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Canada, U.S. hammer out softwood lumber deal

VANCOUVER, B.C. -- Canada and the U.S. hammered out a framework Wednesday to negotiate an end to the longstanding s...

VANCOUVER, B.C. — Canada and the U.S. hammered out a framework Wednesday to negotiate an end to the longstanding softwood lumber trade dispute, according to The Canadian Press.

The framework includes a cap on Canada’s share of the U.S. lumber market, a border tax and the return of 78 per cent of the $5 billion in punitive duties collected by U.S. Customs since May 2002. Officials from the major producing provinces briefed lumber industry executives on the proposed framework, settled the day before a self-imposed Apr. 27 deadline. Canada and the U.S. have been battling over softwood lumber for three decades.

In the latest round, the U.S. slapped duties totalling more than 27 per cent on Canadian lumber after American producers complained it was subsidized and being dumped on the U.S. market. The framework, worked out during intensive talks in Washington this week, is supposed to form the basis for a potential long-term settlement of the dispute.

But lumber groups in Quebec and Ontario already say they’re opposed to its terms.

Those terms include capping Canada’s share of the key U.S. market at the present 34 per cent and a sliding tax triggered when the North American market price for softwood lumber falls below US$360.

Sources say the framework is being pitched by Ottawa as a take-it-or-leave-it proposition, with the producing provinces and their lumber sectors expected to turn thumbs-up or thumbs-down.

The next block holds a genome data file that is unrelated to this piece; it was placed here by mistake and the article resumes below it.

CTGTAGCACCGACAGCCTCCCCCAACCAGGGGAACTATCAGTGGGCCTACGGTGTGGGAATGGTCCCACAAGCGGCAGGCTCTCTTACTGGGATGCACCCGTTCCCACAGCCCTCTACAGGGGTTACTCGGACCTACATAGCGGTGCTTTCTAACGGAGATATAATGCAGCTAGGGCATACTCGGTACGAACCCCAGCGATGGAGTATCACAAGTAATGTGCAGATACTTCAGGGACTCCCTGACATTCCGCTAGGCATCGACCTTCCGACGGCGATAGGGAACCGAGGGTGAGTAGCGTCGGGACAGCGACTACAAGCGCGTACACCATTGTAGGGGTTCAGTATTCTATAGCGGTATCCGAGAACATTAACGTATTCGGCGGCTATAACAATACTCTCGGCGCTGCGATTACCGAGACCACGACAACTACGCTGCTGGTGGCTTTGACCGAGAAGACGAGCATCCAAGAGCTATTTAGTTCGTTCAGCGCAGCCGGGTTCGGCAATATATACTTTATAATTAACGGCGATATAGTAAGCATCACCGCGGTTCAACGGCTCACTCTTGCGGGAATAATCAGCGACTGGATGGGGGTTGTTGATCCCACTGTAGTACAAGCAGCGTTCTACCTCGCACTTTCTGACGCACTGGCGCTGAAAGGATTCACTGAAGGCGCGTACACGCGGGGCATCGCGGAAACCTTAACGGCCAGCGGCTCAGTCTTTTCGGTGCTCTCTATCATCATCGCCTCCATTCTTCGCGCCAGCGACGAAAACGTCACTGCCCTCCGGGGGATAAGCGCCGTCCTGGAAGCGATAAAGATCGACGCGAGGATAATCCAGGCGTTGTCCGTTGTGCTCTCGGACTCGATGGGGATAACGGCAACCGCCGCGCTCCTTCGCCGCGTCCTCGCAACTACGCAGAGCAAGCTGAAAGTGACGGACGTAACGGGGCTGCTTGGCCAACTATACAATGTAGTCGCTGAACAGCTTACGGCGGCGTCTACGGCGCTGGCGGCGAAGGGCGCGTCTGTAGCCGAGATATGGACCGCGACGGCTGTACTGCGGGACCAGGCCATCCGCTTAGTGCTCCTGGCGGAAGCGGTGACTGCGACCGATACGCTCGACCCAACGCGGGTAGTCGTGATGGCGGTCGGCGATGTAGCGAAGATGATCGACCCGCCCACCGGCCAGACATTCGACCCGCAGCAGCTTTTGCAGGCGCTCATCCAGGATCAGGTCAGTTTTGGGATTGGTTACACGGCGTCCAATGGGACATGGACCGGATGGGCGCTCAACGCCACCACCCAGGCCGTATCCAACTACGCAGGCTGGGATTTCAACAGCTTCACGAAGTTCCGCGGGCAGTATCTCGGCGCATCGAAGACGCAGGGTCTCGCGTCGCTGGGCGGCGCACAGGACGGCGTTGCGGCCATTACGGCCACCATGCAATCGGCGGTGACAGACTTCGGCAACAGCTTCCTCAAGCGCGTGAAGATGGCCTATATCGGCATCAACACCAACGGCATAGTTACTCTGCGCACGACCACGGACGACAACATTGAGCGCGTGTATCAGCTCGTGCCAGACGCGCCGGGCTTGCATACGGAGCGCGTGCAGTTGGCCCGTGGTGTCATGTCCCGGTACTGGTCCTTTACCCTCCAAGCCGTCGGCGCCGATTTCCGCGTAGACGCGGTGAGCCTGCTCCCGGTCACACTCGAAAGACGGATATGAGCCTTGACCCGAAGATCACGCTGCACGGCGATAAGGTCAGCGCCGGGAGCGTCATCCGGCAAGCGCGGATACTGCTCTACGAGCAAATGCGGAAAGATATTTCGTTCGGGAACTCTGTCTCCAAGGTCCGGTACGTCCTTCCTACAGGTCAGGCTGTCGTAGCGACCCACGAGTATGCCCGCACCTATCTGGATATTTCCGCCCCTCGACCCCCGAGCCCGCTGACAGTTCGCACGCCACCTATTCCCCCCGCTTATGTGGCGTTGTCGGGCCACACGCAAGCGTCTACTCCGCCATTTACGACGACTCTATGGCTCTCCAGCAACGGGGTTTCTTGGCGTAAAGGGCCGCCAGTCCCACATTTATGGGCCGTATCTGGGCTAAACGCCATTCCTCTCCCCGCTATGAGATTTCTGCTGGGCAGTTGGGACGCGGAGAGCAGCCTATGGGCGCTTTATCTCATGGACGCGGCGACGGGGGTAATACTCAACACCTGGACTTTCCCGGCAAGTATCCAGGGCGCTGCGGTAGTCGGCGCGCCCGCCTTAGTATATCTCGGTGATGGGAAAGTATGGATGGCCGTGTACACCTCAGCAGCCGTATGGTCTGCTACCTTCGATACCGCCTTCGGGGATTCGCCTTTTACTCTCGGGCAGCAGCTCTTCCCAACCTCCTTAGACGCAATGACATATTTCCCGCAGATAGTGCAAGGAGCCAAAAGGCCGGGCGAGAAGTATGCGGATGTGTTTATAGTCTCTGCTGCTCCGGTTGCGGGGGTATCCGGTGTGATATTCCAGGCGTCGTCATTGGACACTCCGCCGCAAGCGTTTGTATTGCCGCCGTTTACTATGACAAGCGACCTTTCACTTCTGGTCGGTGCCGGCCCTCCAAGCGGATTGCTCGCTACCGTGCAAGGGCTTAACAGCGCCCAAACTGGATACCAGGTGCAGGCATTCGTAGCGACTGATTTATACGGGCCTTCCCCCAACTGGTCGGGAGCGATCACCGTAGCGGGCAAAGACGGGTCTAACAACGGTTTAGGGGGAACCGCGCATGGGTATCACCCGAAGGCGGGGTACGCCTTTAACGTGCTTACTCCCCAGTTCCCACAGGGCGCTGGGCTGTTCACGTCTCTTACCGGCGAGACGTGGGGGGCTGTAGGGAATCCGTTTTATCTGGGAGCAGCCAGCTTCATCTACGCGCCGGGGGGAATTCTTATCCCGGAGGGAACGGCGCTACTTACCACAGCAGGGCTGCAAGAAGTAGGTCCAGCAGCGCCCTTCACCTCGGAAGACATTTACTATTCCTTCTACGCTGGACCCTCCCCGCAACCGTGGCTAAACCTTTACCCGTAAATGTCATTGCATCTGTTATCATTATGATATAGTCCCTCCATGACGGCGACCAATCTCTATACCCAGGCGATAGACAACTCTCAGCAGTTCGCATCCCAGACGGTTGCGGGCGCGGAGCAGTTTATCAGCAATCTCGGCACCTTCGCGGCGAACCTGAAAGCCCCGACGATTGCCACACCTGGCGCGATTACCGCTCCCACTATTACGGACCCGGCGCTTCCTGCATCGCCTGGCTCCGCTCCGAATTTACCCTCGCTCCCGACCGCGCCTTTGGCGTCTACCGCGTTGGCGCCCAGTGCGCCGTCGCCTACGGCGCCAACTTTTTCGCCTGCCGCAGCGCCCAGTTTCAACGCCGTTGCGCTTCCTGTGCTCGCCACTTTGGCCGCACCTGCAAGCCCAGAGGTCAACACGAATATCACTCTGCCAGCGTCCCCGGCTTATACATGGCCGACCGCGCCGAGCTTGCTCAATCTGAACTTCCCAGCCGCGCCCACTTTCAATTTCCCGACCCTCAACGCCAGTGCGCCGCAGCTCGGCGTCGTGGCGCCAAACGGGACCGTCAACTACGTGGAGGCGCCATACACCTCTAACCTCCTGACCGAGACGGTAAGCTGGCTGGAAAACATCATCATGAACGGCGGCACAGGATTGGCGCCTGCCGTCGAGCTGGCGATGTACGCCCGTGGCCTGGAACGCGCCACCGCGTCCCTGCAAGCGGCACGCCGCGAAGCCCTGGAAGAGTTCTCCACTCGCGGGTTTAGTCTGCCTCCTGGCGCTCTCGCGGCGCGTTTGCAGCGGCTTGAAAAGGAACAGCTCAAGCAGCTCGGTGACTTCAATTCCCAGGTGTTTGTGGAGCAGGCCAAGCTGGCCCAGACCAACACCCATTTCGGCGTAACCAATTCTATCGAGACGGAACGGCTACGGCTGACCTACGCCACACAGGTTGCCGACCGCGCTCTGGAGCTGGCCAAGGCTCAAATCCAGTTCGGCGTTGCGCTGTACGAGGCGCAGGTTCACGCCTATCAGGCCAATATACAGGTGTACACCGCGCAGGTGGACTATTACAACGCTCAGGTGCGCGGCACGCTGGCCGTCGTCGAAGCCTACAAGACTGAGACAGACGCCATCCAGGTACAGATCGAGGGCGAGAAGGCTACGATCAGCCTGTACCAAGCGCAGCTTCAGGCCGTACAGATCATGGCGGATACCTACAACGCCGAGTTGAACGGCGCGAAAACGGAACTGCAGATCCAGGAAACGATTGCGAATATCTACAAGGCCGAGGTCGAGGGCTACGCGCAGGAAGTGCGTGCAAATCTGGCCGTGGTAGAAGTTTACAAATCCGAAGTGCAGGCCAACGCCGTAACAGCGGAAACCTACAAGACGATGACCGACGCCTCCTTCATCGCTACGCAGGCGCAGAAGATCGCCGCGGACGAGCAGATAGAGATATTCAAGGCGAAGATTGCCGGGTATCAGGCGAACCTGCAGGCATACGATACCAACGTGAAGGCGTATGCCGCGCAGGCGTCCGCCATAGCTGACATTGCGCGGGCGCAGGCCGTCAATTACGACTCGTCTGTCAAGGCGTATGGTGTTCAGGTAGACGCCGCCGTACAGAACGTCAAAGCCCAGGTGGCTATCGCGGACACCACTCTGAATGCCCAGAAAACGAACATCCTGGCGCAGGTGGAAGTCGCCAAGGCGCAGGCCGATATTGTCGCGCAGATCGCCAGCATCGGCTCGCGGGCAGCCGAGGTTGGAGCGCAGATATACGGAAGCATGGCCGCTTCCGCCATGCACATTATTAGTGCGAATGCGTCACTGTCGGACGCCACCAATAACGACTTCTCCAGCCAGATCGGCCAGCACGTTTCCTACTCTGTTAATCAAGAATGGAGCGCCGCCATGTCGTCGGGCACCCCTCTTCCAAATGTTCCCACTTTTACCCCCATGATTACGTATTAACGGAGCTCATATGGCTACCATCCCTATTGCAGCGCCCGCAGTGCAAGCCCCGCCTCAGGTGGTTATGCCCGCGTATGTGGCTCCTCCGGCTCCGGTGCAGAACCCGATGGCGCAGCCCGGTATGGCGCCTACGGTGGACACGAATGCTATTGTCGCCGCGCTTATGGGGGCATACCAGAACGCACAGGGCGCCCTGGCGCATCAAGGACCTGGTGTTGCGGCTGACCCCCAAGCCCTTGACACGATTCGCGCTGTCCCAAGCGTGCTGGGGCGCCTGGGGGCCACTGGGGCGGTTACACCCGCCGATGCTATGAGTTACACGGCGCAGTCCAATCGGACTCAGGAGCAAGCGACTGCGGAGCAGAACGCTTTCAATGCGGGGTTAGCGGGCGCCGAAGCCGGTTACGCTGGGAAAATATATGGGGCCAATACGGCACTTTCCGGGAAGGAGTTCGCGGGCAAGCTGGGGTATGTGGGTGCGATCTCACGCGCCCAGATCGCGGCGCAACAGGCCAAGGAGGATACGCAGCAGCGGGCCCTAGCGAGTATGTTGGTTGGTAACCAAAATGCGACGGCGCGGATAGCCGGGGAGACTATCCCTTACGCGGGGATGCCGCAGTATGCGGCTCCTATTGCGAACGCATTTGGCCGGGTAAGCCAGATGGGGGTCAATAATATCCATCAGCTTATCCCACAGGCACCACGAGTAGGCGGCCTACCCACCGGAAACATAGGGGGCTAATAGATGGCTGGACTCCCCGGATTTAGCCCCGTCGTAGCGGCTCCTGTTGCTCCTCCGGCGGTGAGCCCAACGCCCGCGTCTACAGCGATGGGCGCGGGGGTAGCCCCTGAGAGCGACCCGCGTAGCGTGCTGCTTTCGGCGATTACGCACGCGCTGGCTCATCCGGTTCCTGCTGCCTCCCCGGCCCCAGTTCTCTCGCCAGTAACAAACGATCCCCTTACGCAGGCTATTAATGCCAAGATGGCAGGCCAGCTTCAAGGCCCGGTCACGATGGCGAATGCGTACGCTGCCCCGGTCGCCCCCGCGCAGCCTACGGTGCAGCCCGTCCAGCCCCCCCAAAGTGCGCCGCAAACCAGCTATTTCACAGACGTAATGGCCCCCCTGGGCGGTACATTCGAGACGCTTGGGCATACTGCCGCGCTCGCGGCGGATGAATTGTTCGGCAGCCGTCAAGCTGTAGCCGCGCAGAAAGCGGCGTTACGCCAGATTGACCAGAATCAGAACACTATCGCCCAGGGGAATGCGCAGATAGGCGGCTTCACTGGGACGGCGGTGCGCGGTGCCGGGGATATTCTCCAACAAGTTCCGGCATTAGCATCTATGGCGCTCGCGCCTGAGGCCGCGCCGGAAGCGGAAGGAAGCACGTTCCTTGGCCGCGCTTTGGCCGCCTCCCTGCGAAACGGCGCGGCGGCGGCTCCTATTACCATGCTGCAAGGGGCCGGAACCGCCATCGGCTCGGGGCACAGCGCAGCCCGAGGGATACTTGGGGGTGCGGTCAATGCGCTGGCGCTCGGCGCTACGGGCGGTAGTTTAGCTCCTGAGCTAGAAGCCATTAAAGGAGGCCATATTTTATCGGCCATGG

The framework was produced in high-pressure talks led by Michael Wilson, Canada’s ambassador in Washington, and Deputy U.S. Trade Representative Susan Schwab.

The U.S. government had until midnight today to decide whether to file a final appeal – known as an extraordinary challenge – to a North American Free Trade Agreement ruling that rejected the subsidy argument at the heart of the duties.

Although the deadline had no direct relevance to the talks, in practical terms it was seen as a benchmark for the willingness to negotiate a settlement.

Executives from the B.C. lumber sector, which accounts for more than half the $10-billion annual U.S. export business, were silent on the framework.

But the president of the Ontario Forest Industries Association said her members would be unwilling to accept a quota deal that’s combined with a tax deal.

The U.S. imposed countervailing and anti-dumping duties in 2002 after the U.S. Coalition for Fair Lumber Imports filed their fourth complaint in 30 years alleging provincial forestry policies subsidized Canadian exports.

If this framework produces an agreement, it will echo the 1996 deal that saw quotas and export taxes imposed after Canada overcame previous duties.

Both Canadian and U.S. producers weren’t happy with that deal and the coalition launched its latest complaint within days of the agreements expiry in April 2001.

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